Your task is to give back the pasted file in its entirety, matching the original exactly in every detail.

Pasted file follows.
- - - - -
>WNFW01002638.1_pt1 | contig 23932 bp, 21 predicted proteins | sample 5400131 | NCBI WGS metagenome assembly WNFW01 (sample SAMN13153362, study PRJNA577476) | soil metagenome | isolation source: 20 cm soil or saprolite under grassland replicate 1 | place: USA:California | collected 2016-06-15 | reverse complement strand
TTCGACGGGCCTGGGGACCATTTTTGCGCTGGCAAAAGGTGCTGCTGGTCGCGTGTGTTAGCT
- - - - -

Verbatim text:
>WNFW01002638.1_pt1 | contig 23932 bp, 21 predicted proteins | sample 5400131 | NCBI WGS metagenome assembly WNFW01 (sample SAMN13153362, study PRJNA577476) | soil metagenome | isolation source: 20 cm soil or saprolite under grassland replicate 1 | place: USA:California | collected 2016-06-15 | reverse complement strand
TTCGACGGGCCTGGGGACCATTTTTGCGCTGGCAAAAGGTGCTGCTGGTCGCGTGTGTTAGCT